Civic Theatre Artistic Director Michael Lasley had wanted to bring “The Importance of Being Earnest” to the stage but first felt changes were needed.
So, he and Assistant Director Parrish Williams worked on an adaptation of Oscar Wilde’s 1895 classic farce and it will have its debut at The Studio Theater at the Center for the Performing Arts in Carmel. It opens March 22 and runs through April 6.
“Both Parrish and I were very familiar with the original text due, frankly, to the fact that we’ve been around theater for as long as we have, and we’ve all seen or done the show many times,” Lasley said. “It’s a great, classic show, but we felt it needed a refresh to appeal to a contemporary audience. We didn’t set out to update the story or language, but rather to cut the fat out and focus the narrative.
“A lot of the original text remains intact, but the main issue, as we saw with it, was that it was weighed down by the volume of repetitious dialogue and political commentary of the time.”
One benefit for Lawrence resident Craig Kemp is he already has a British accent.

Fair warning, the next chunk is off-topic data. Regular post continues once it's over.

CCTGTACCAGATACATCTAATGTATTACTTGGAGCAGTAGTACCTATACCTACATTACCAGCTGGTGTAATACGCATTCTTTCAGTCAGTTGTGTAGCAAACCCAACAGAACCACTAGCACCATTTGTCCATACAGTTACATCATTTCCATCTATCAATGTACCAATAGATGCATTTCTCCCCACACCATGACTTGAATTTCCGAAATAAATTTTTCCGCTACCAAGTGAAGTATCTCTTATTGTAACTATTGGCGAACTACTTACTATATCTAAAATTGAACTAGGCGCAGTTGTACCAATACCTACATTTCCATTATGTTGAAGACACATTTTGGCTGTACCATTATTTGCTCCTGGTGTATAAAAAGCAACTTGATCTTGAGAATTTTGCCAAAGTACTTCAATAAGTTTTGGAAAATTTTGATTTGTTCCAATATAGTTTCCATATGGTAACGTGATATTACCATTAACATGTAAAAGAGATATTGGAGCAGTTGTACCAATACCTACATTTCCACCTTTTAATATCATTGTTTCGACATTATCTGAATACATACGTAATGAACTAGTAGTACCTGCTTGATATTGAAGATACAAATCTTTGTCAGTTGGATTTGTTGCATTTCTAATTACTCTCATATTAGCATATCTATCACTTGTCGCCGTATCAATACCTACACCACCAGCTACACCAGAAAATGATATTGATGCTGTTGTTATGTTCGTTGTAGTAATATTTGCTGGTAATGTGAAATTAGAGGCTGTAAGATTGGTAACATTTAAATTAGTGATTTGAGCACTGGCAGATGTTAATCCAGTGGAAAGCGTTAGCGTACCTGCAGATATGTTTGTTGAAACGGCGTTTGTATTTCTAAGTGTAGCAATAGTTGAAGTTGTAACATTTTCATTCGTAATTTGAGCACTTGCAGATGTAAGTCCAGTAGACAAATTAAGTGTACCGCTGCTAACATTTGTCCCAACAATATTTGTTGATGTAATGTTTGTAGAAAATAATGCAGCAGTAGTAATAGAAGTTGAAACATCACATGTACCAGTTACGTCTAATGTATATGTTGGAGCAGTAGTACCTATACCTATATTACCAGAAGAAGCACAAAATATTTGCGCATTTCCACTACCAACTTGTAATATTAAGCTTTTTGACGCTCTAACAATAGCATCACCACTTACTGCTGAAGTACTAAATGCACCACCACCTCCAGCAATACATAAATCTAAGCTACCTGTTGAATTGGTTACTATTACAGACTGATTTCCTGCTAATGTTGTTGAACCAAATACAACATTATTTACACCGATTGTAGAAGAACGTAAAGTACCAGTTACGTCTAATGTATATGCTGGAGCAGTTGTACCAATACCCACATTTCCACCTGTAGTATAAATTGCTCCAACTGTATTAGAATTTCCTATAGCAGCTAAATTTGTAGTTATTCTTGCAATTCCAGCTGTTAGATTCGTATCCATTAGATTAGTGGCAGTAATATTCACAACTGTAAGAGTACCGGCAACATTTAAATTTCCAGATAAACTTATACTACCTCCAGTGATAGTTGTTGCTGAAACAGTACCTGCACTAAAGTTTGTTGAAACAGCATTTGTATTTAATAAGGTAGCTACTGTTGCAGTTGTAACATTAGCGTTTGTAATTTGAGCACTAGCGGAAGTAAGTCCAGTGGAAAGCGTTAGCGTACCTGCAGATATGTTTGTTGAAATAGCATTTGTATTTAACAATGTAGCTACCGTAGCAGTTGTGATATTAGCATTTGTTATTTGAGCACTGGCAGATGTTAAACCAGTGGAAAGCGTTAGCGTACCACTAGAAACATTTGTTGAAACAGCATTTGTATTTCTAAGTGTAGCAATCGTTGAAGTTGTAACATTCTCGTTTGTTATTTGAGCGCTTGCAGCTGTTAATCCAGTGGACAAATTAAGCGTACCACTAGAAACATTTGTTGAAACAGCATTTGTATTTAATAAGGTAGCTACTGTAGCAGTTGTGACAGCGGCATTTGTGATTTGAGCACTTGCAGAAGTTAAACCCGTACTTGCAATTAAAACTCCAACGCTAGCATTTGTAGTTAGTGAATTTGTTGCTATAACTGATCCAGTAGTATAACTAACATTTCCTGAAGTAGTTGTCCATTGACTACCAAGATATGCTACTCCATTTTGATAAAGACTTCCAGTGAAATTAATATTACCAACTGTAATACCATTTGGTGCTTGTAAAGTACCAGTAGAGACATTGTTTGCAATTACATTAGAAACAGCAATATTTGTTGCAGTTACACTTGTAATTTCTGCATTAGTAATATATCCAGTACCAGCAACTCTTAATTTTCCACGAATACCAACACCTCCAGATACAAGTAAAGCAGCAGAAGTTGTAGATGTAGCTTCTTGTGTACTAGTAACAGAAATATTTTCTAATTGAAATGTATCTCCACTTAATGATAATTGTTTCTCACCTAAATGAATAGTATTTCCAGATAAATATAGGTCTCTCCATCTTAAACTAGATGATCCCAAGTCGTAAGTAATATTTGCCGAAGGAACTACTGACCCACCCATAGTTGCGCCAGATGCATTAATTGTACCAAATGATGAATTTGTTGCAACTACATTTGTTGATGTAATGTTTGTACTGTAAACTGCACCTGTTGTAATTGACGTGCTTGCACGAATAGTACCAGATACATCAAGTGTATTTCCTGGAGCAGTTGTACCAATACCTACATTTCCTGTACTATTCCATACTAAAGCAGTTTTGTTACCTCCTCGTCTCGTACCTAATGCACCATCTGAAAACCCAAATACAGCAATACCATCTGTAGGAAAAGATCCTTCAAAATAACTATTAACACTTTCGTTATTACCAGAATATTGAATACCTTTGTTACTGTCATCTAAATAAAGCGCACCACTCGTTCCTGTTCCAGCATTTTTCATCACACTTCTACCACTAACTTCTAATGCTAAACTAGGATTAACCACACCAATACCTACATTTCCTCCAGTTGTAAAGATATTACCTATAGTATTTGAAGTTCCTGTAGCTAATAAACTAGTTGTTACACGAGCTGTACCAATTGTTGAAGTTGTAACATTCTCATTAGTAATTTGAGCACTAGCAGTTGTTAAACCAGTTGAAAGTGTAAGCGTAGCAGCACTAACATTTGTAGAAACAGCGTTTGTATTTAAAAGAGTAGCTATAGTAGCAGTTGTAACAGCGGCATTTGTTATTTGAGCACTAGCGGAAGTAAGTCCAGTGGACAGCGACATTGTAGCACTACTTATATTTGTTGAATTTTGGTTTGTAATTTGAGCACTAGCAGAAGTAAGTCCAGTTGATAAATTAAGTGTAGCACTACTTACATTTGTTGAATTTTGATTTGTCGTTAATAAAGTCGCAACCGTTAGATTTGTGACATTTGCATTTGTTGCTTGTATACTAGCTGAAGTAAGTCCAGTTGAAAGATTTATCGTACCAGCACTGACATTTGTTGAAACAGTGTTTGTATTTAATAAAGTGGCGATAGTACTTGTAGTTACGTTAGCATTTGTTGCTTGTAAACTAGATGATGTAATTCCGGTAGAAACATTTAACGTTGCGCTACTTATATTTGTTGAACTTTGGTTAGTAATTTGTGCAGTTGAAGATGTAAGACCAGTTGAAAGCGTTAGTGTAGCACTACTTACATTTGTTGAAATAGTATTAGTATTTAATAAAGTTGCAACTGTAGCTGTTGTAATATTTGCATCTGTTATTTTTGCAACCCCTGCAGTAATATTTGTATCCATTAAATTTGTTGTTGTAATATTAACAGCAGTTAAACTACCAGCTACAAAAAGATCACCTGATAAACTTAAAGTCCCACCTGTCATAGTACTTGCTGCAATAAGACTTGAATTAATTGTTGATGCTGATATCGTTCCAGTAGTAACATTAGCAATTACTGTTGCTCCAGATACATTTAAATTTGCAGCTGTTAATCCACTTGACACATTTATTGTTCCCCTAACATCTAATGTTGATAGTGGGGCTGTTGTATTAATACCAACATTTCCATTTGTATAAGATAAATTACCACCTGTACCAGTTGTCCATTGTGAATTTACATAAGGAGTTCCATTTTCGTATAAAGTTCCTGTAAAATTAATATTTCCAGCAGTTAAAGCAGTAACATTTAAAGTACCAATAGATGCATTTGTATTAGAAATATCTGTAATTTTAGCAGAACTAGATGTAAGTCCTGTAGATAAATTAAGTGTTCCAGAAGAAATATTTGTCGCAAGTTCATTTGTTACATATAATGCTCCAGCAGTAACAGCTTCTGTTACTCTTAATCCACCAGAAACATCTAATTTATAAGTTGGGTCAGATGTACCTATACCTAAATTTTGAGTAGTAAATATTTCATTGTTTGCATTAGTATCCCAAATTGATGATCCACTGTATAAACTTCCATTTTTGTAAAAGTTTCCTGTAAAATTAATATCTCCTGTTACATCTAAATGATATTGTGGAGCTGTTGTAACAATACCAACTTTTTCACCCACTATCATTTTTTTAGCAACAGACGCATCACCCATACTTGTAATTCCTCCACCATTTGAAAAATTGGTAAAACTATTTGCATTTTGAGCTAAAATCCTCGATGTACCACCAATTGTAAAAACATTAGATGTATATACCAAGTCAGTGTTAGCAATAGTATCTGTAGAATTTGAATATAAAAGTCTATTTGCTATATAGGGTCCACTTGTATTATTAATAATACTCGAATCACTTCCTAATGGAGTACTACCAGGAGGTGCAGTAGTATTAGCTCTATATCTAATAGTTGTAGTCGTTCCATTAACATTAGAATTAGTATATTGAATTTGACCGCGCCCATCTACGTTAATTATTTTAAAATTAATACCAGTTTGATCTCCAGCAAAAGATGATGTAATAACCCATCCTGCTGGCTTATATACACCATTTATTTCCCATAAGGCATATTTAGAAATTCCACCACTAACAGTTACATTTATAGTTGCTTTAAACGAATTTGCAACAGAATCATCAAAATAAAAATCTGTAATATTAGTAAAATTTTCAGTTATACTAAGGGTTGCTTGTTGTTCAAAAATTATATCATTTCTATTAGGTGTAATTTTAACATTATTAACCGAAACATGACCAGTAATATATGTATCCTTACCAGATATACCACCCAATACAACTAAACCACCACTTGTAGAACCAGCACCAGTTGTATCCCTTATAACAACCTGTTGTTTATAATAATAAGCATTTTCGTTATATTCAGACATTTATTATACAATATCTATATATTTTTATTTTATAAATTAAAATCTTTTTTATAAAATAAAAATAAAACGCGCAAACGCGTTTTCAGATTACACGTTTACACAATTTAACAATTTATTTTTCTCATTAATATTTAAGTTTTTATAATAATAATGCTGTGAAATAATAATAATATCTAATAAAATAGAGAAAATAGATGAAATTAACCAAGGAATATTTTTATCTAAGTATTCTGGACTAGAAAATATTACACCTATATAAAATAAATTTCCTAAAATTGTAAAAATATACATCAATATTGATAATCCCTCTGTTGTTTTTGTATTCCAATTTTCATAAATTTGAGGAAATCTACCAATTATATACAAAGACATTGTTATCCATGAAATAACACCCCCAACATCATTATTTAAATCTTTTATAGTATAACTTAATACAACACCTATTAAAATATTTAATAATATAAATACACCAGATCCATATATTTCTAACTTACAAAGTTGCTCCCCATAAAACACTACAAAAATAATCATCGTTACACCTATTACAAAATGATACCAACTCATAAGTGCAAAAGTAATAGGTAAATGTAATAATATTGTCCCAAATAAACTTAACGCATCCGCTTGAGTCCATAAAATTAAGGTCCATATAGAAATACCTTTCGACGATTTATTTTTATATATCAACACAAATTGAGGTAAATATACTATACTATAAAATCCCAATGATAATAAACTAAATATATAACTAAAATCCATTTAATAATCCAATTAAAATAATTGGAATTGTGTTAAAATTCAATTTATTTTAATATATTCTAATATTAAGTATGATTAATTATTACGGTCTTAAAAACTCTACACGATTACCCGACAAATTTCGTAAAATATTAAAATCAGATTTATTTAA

“One thing that attracted me to it is I’m English, so I don’t have to struggle with the accent,” he said. “I quite like flaky vicar characters. I will enjoy being Rev. Canon Chasuble.”
Lawrence resident Sabrina Duprey is making her Civic debut as Cecily Cardew.
“She doesn’t pay attention to her lessons and gets caught up in her imagination,” Duprey said. “But she is extremely quick-witted and thinks she knows everything, so she is very fun to play. I love British shows in general. I do Shakespeare a lot and really enjoy that.”
Bradford Reilly, a North Central High School graduate and Bloomington resident, played Algernon Moncrieff.
“I get to eat a lot on stage, so I have to make sure my mouth is clear when I’m talking,” Reilly said. “I did a script analysis for a group project as an undergraduate at Ball State.”
For more, visit civictheatre.org.